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OP-ED: Helping veterans ‘Stand Down’
August 08, 2014, 05:00 AM By Christopher Lavorato

Christopher Lavorato

The phrase, “stand down” in common military jargon, refers to a state of rest or ease after a period of high alert. When a soldier, sailor, marine or airman “stands down” — he or she places their weapon aside, partakes in a little rest and relaxation, eats a good meal and “hits the rack” for a restful sleep. Service members stand down to rejoin the fight with a revitalized sense of purpose and vigor.

It is an unfortunate reality, however, that many veterans who have served our country and made significant sacrifices to help ensure our freedom, still find themselves engaged in a grueling battle for survival each day. For those veterans who are homeless, unemployed and lack such basic necessities as food, medical care and legal support, life can be a dismal existence.

Imagine the possibilities, however, if a gathering of legal professionals, judges, medical providers and the like were to meet up and offer support to those homeless veterans who need our help? Enter the 2014 Monterey County Homeless Veterans’ “Stand Down” — held at Fort Ord Army Base in Monterey Aug. 2-4. For over 400 homeless veterans at the Stand Down, the rays of sunlight and hope shone brightly through the overcast skies over the nonoperational light infantry Army base. With the assistance of numerous public service agencies, private lawyers and judges, hundreds of homeless veterans received the support they needed to help get their life affairs in order. The Stand Down gave many of our homeless veterans a warm and dry place to sleep, and an opportunity to receive myriad services such as medical and dental care, veterinary services for their animals, and yes — legal advice from lawyers regarding all sorts of issues ranging from VA hospital/medical care to family law issues, debt collection, criminal and civil matters and many more. For certain veterans with minor criminal cases, court proceedings were held for Monterey (Hon. Sam Lavorato Jr.), San Mateo (Hon. John L. Grandsaert), Santa Cruz (Hon. John M. Gallagher) and Santa Clara (Hon. Stephen V. Manley) counties. Their cases had been pre-approved by participating county district attorneys, who gave the four judges who heard the cases full discretion to dispose of them in one day. Also present were college representatives, Goodwill, the Social Security Administration and the Department of Motor Vehicles.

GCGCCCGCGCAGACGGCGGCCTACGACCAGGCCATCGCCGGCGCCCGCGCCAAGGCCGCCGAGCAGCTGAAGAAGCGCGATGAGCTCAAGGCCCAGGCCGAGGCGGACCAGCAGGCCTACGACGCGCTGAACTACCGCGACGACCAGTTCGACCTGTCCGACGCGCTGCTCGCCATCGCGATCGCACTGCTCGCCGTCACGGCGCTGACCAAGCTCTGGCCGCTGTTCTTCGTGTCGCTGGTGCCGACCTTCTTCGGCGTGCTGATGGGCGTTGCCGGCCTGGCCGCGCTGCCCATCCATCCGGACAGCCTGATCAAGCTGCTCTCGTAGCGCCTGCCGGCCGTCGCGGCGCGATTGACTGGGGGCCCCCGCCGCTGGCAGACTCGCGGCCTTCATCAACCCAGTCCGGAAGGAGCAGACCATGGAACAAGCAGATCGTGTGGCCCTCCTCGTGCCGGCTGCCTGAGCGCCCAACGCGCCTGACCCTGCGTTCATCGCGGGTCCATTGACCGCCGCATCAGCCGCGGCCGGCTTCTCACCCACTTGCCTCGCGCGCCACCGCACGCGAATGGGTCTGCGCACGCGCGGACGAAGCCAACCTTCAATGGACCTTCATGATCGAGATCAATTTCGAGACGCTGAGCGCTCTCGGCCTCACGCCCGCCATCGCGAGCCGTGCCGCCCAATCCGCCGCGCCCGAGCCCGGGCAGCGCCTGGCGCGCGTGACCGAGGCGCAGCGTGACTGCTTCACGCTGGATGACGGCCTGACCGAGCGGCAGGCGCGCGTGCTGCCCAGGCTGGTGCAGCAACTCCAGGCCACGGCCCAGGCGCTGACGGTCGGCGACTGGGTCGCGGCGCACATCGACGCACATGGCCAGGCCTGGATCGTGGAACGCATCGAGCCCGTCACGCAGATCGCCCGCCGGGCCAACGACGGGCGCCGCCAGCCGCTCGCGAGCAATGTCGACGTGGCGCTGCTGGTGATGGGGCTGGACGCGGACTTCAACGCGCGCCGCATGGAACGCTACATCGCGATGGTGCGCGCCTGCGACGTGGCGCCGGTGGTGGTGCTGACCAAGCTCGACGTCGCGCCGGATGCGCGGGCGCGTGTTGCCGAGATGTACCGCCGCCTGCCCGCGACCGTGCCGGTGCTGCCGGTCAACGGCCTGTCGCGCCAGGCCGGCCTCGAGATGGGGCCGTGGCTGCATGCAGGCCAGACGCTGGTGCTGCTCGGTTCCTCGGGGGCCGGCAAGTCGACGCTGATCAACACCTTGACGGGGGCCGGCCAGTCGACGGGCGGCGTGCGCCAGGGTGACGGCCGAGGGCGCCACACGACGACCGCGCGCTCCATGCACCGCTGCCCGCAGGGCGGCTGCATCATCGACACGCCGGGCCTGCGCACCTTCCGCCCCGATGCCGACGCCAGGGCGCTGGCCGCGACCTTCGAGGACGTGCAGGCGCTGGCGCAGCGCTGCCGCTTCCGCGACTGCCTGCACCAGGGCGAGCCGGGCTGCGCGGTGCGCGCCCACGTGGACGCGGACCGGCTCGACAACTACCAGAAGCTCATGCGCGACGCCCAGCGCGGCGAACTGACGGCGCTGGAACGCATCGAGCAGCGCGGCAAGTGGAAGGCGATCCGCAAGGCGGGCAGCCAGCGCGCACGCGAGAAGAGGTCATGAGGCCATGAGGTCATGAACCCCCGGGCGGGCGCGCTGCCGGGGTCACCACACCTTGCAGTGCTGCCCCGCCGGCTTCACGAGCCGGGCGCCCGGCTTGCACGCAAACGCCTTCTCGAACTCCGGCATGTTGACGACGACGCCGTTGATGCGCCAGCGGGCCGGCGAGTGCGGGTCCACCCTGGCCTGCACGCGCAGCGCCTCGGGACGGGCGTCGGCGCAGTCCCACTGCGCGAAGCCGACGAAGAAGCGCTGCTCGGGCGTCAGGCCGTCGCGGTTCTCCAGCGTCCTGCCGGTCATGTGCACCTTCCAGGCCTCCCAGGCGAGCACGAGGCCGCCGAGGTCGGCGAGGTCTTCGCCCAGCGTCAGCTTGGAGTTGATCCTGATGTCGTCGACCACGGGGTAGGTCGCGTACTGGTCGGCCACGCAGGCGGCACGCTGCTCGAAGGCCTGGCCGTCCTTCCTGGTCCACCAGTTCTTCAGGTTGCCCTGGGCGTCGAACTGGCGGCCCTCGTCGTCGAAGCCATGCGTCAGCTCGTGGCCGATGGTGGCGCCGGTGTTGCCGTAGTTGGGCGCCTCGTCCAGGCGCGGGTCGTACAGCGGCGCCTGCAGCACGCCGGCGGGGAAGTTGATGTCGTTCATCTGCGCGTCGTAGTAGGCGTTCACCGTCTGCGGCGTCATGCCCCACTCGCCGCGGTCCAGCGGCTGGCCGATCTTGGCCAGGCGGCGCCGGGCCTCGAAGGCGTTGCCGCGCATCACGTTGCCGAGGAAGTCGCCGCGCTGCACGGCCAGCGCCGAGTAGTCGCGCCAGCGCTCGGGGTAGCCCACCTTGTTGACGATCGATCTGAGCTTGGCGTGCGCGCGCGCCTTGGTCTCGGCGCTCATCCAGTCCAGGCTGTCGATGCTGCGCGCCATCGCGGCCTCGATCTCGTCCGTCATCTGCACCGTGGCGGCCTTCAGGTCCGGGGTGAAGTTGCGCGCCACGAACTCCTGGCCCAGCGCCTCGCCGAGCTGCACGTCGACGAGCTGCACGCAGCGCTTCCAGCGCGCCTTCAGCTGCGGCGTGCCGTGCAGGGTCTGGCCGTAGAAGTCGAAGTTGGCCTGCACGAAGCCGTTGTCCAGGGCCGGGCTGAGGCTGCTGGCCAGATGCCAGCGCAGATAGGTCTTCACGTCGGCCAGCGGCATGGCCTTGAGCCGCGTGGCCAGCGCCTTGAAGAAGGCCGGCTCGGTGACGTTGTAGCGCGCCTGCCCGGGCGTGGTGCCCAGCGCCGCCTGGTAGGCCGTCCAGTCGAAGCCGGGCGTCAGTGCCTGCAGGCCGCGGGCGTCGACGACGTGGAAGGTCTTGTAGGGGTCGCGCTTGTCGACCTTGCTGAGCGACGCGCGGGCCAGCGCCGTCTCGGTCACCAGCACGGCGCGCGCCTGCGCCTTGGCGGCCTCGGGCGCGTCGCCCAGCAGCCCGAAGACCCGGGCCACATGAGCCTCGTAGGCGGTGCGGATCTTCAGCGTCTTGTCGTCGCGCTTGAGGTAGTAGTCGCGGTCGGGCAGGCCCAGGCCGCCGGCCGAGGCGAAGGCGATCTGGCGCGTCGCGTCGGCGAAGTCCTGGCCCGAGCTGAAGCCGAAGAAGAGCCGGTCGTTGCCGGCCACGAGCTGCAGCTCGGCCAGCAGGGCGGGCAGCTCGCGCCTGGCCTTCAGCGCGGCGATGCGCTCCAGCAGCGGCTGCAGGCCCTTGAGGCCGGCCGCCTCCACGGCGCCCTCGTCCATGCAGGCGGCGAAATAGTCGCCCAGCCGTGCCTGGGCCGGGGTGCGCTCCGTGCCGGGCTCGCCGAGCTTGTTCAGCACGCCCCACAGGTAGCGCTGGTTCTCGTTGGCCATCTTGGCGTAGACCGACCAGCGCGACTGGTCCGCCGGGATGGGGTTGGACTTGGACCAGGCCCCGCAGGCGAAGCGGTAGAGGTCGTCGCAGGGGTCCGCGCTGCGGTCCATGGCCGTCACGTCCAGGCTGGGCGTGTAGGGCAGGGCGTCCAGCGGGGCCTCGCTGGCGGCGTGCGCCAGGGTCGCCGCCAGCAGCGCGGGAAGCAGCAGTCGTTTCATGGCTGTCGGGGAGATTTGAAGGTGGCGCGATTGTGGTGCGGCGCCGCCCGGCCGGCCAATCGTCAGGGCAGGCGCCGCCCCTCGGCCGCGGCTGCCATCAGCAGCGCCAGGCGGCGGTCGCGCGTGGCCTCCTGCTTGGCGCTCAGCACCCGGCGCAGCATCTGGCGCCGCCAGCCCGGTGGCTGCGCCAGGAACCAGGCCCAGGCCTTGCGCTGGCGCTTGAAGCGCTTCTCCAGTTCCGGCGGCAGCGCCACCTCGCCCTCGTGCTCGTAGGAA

The result of the Stand Down was awe-inspiring to behold. All in all, many of the life trials and tribulations the veterans had struggled to carry, were transformed into workable challenges that could be actively addressed by those present to render aid. As for me, I felt extremely honored and humbled to provide legal consultation to the scores of men and women who simply needed a point in the right direction. The Army Rangers have a motto; “leave no man behind.” The motto is not intended for the purpose of inspiration‚ but a credo by which to live. In a world wherein we ask so much sacrifice of our troops, we should be there for them when they need us. We cannot leave them behind. As for me, I remain humbled and honored to have served in our armed forces. For a few days, I took part in the Stand Down with Redwood City attorney Jim Hartnett on behalf of a newly formed organization Veteran Lawyers of San Mateo County to provide legal support and empower my fellow veterans. It helped reinforce why I became a lawyer and was a keen reminder that the veterans who served this nation continue to place service before self, as should we.

Christopher Lavorato is a senior associate at the law firm of Cotchett, Pitre & McCarthy and a former captain in the U.S. Army Aviation Branch.



Tags: veterans, stand, homeless, legal, support, their,

Other stories from today:

OP-ED: Helping veterans ‘Stand Down’
Letter: Use of the word ‘midget’ is considered derogatory
Letter: Peninsula ranchos

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